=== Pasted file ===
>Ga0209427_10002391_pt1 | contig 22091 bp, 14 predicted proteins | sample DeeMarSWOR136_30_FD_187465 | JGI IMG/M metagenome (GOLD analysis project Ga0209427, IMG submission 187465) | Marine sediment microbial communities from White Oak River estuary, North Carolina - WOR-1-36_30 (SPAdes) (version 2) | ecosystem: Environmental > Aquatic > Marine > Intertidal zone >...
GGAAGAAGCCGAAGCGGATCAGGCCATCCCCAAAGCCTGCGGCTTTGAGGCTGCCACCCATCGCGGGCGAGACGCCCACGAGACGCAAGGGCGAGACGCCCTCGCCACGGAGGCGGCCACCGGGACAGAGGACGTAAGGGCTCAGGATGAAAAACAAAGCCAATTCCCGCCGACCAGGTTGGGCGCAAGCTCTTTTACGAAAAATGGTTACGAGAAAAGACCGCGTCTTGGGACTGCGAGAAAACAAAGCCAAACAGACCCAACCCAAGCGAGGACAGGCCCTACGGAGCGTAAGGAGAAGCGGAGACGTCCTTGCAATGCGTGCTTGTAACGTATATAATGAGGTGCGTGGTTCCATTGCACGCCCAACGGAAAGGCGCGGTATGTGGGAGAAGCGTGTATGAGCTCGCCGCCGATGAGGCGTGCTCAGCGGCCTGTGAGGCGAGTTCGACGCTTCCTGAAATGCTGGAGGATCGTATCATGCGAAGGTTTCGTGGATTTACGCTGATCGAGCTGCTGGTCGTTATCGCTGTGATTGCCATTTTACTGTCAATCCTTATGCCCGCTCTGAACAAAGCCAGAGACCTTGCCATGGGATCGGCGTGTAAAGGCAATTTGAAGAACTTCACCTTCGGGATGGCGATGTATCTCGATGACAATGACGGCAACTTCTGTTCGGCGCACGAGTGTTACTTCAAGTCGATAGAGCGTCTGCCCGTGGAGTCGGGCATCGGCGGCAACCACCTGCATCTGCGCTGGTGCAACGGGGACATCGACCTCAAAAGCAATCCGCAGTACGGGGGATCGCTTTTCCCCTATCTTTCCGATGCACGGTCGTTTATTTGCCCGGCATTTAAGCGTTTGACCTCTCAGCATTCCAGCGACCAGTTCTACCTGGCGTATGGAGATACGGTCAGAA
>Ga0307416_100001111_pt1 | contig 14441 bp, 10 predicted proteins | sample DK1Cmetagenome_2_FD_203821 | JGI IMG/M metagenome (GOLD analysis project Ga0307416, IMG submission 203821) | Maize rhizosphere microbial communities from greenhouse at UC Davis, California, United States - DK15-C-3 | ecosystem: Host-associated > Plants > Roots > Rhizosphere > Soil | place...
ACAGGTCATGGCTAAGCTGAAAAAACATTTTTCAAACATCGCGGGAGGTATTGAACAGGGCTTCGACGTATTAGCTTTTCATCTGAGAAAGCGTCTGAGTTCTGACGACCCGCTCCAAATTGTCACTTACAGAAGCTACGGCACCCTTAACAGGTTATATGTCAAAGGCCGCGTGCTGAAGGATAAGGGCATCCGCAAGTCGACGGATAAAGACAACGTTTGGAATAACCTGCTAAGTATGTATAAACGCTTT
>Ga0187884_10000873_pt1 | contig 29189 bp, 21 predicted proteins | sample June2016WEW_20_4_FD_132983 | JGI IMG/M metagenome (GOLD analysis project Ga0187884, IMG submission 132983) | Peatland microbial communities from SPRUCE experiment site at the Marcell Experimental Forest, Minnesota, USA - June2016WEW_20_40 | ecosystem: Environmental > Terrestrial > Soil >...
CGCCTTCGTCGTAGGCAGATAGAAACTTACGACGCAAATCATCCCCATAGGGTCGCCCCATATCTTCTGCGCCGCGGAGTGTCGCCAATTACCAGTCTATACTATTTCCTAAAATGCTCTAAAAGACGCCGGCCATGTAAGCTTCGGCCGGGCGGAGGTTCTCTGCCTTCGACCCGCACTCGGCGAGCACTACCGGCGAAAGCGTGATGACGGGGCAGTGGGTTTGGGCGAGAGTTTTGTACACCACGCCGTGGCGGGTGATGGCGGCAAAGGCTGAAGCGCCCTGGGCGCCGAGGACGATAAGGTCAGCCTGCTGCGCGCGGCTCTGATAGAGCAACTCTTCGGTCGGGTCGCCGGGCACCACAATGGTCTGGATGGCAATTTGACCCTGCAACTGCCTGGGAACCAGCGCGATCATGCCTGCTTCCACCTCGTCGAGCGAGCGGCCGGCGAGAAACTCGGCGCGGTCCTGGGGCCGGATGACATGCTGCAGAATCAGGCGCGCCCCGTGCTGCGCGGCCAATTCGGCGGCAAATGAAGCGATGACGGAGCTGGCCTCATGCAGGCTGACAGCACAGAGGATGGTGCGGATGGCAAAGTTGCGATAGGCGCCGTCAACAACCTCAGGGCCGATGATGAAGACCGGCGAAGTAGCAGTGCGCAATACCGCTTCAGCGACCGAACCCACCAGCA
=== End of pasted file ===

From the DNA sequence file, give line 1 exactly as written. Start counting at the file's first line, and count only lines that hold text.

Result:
>Ga0209427_10002391_pt1 | contig 22091 bp, 14 predicted proteins | sample DeeMarSWOR136_30_FD_187465 | JGI IMG/M metagenome (GOLD analysis project Ga0209427, IMG submission 187465) | Marine sediment microbial communities from White Oak River estuary, North Carolina - WOR-1-36_30 (SPAdes) (version 2) | ecosystem: Environmental > Aquatic > Marine > Intertidal zone >...